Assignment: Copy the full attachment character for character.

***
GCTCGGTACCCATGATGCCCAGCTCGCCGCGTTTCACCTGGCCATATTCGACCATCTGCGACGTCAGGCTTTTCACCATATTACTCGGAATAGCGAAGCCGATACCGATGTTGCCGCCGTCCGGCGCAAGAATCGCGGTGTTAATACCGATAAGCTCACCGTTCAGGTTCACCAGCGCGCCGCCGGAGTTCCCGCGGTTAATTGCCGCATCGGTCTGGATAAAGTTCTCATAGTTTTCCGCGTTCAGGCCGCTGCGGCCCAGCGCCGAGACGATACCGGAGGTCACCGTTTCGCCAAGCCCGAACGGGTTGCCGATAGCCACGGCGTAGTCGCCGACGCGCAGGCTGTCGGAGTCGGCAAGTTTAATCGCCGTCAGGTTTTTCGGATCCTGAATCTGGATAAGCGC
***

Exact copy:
GCTCGGTACCCATGATGCCCAGCTCGCCGCGTTTCACCTGGCCATATTCGACCATCTGCGACGTCAGGCTTTTCACCATATTACTCGGAATAGCGAAGCCGATACCGATGTTGCCGCCGTCCGGCGCAAGAATCGCGGTGTTAATACCGATAAGCTCACCGTTCAGGTTCACCAGCGCGCCGCCGGAGTTCCCGCGGTTAATTGCCGCATCGGTCTGGATAAAGTTCTCATAGTTTTCCGCGTTCAGGCCGCTGCGGCCCAGCGCCGAGACGATACCGGAGGTCACCGTTTCGCCAAGCCCGAACGGGTTGCCGATAGCCACGGCGTAGTCGCCGACGCGCAGGCTGTCGGAGTCGGCAAGTTTAATCGCCGTCAGGTTTTTCGGATCCTGAATCTGGATAAGCGC